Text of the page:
A parliamentary report of 1777 recorded a workhouse in operation at Houghton-le-Spring for up to 16 inmates.
In 1824, a township workhouse for around 200 inmates was erected at the east side of Sunderland Street in Houghton-le-Spring. Its governor in 1827 was John Snaith.
Houghton-le-Spring Poor Law Union formally came into existence on 20th January 1837. Its operation was overseen by an elected Board of Guardians, 32 in number, representing its 16 constituent parishes as listed below (figures in brackets indicate numbers of Guardians if more than one):
Parish of Houghton-le-Spring: Great Eppleton, Little Eppleton, East Herrington, West Herrington, Hetton-le-Hole (6), Houghton-le-Spring (4), Moorhouse, Moorsley (3), Morton Grange, Newbottle (3), Offerton, Painshaw [Penshaw] (3), East Rainton (2), West Rainton (2), Warden Law.
Parish of Bishopwearmouth: Silksworth.
The population falling within the Union at the 1831 census had been 21,093 — with parishes ranging in size from Little Eppleton (population 17) to Hetton-le-Hole (5,887) and Houghton-le-Spring itself (3,917). The average annual poor-rate expenditure for the period 1833-35 had been £4,606 or 4s.4d. per head of the population.
Initially, the new Houghton-le-Spring Union took over and adapted the existing Sunderland Street workhouse.
A new union workhouse was built in 1864 at William Street in Houghton-le-Spring. It was designed by Matthew Thompson who was also the architect of workhouses for the Chester-le-Street, Hartlepool, and Weardale Unions. His design for Houghton-le-Spring had a corridor-plan T-shaped main block with male accommodation to the west and female to the east. Rooms for the aged were placed at the front of the building, and for children and able-bodied at the rear. The Master's quarters were at the far western end of the building adjacent to the workhouse's main entrance which was located, somewhat unusually, at the rear. The kitchen and dining hall were in the rear wing of the main block. A new board-room and offices were erected in 1891, with the old board-room being converted into lunatic wards including a padded room. The site layout is shown on the 1913 map below.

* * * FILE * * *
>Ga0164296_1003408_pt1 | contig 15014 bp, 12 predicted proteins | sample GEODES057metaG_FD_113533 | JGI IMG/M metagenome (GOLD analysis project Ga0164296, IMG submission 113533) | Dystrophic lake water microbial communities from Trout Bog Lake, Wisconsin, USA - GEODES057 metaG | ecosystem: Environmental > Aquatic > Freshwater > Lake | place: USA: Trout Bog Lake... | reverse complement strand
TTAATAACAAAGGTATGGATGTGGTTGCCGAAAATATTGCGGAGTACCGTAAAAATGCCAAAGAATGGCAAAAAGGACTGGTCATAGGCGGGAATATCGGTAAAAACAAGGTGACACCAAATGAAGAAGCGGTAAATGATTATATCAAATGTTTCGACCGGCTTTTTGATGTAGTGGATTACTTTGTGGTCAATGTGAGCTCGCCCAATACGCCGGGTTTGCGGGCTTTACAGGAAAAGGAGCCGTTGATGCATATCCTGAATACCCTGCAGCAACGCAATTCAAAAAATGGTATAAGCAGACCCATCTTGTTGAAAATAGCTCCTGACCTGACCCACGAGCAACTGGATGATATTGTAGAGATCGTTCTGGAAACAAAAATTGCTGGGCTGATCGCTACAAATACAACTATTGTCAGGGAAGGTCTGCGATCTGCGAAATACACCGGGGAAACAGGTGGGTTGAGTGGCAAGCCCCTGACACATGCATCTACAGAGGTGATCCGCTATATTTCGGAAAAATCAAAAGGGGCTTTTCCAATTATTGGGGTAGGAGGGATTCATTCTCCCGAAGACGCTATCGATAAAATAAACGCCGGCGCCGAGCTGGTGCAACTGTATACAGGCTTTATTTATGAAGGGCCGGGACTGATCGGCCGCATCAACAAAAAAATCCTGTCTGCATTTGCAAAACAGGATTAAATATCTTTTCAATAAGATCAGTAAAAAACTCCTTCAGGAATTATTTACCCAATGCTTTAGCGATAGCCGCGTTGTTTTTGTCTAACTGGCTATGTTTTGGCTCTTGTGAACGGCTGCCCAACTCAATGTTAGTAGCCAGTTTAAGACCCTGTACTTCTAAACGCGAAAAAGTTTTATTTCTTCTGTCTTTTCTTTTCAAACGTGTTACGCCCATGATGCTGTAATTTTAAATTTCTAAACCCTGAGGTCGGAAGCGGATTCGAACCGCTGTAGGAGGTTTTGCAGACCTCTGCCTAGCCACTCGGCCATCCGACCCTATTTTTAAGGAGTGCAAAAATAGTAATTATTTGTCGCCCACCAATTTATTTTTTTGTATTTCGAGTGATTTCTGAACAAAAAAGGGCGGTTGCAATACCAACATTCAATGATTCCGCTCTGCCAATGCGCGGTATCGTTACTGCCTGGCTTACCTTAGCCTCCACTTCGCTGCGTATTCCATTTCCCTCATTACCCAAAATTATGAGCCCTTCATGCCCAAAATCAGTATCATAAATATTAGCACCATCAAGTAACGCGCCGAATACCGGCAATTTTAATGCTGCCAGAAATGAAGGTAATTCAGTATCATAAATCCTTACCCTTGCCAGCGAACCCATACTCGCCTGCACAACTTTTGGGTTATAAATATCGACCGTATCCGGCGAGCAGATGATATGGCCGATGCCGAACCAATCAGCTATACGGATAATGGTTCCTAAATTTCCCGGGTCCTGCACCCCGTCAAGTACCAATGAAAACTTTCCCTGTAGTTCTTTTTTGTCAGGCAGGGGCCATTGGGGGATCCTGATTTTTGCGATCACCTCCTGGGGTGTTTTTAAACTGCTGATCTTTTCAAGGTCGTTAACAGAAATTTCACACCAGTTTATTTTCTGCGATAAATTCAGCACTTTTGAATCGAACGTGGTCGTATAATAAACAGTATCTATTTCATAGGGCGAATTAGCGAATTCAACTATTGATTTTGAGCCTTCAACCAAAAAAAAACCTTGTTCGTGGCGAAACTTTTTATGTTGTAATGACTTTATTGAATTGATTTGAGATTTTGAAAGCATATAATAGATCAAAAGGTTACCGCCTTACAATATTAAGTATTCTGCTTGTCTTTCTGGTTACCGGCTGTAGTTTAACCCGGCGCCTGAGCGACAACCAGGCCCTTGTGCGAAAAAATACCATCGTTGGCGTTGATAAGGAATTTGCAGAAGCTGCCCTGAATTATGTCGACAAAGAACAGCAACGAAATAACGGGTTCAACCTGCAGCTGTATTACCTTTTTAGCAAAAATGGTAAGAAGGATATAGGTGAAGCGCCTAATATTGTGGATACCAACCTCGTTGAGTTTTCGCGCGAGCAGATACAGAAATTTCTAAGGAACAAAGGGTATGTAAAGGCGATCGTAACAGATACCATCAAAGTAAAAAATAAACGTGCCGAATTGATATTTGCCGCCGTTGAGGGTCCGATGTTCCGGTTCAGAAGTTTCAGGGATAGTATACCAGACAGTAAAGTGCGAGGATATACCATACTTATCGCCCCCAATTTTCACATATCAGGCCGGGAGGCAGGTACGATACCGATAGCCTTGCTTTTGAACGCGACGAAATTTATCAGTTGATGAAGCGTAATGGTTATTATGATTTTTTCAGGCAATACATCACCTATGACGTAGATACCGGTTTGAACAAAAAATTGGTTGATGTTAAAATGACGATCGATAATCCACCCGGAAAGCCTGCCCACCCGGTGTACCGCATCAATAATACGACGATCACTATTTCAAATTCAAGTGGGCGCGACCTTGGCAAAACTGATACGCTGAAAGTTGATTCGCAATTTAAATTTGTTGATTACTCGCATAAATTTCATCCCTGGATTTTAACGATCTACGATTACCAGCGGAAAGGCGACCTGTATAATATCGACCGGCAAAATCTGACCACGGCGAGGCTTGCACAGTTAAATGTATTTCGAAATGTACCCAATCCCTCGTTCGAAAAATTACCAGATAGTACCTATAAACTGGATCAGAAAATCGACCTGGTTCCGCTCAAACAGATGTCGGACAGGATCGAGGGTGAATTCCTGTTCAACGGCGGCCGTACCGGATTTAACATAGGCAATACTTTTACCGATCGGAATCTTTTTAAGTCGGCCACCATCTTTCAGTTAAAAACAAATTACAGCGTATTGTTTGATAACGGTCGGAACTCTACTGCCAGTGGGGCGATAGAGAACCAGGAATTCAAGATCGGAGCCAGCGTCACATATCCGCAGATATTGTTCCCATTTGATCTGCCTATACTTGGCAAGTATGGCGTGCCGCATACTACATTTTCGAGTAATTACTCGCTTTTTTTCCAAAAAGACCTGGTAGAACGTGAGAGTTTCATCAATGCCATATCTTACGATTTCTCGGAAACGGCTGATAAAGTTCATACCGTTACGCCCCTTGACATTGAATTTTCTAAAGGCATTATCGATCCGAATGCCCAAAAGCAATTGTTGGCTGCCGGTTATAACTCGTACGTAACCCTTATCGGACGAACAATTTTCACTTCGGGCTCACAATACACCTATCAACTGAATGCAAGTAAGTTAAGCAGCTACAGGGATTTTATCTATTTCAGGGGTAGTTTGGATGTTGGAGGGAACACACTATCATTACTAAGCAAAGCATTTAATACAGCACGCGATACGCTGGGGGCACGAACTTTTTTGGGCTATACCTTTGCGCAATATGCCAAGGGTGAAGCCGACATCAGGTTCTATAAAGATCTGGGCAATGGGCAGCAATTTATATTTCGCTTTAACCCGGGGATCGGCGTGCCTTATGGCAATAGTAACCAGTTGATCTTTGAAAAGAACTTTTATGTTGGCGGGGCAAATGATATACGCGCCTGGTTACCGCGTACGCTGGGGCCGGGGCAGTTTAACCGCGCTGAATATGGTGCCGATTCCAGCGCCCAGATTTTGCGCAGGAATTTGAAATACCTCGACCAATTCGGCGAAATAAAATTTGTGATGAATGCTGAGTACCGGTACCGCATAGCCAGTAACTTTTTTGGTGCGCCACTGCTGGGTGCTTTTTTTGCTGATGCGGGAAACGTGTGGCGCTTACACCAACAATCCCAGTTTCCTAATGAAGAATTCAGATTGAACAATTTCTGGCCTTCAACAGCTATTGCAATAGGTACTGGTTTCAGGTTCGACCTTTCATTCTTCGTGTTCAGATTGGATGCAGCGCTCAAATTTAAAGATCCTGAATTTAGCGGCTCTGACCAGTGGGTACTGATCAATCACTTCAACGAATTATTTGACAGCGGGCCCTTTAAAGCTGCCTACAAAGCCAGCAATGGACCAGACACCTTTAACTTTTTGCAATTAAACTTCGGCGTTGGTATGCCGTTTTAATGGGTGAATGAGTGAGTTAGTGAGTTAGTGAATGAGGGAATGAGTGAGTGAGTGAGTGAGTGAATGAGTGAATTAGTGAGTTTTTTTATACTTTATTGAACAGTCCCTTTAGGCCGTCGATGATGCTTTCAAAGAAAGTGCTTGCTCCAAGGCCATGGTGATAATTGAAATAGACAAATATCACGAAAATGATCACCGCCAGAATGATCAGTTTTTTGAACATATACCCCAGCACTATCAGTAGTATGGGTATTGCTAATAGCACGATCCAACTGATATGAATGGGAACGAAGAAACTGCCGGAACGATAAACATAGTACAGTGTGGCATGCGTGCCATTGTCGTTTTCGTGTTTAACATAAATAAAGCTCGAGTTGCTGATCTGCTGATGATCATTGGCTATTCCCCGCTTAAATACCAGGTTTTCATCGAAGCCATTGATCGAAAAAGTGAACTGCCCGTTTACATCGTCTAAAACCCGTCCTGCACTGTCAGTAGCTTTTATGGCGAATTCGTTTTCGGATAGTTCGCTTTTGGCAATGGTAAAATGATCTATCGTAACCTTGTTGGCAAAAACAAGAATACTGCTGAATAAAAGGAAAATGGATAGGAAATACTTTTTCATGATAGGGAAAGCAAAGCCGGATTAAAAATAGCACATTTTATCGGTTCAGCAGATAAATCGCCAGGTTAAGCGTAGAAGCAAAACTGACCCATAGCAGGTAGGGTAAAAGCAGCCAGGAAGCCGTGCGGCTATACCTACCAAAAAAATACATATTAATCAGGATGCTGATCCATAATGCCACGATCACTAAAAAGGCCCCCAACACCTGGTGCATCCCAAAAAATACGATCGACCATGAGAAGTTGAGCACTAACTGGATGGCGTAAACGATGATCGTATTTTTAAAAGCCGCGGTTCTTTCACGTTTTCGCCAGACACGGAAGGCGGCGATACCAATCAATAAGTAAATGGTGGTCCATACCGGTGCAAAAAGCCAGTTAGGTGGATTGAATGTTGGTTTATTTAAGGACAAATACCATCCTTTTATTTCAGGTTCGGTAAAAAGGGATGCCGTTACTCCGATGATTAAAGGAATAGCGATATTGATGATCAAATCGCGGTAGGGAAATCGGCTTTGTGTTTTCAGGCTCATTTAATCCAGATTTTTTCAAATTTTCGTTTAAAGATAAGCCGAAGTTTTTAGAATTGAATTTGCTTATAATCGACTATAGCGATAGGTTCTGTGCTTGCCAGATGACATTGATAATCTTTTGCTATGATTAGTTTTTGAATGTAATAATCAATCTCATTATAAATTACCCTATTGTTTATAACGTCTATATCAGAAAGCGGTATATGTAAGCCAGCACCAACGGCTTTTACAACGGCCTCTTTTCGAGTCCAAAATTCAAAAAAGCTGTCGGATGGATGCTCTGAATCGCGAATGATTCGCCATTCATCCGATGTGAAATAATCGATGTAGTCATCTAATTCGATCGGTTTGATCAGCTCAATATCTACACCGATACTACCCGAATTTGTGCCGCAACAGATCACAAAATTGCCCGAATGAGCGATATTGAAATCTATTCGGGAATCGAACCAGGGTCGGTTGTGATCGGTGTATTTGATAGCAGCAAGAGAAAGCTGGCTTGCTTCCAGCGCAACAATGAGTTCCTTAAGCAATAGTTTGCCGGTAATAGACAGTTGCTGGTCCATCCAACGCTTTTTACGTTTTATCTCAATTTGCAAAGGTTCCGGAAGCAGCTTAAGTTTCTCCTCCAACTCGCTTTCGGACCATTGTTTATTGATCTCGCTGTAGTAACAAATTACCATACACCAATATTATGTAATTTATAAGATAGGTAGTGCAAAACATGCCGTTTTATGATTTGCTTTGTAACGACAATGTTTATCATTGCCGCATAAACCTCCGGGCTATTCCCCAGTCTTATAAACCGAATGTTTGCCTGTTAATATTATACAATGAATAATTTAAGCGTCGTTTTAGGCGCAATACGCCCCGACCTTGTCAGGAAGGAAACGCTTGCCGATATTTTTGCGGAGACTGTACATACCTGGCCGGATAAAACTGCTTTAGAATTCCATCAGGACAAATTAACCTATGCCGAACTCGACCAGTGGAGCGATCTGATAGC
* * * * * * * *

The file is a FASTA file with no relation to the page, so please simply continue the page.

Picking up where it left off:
After 1930, the workhouse became a Public Assistance Institution, later known as Heath House Hostel and then just Heath House.
The former workhouse buildings no longer exist.
In around 1910, the Houghton-le-Spring Union erected a pair of cottage homes on a small site just to the west of the workhouse (see left of map above).
Note: many repositories impose a closure period of up to 100 years for records identifying individuals. Before travelling a long distance, always check that the records you want to consult will be available.
- Durham County Record Office, County Hall, Durham DH1 5UL. Relatively few records survive — holdings include: Guardians' minutes (1837-1930); Relief lists (1903-30, with gaps); etc.
- Higginbotham, Peter The Workhouse Encyclopedia (2014, The History Press)
Unless otherwise indicated, this page () is copyright Peter Higginbotham. Contents may not be reproduced without permission.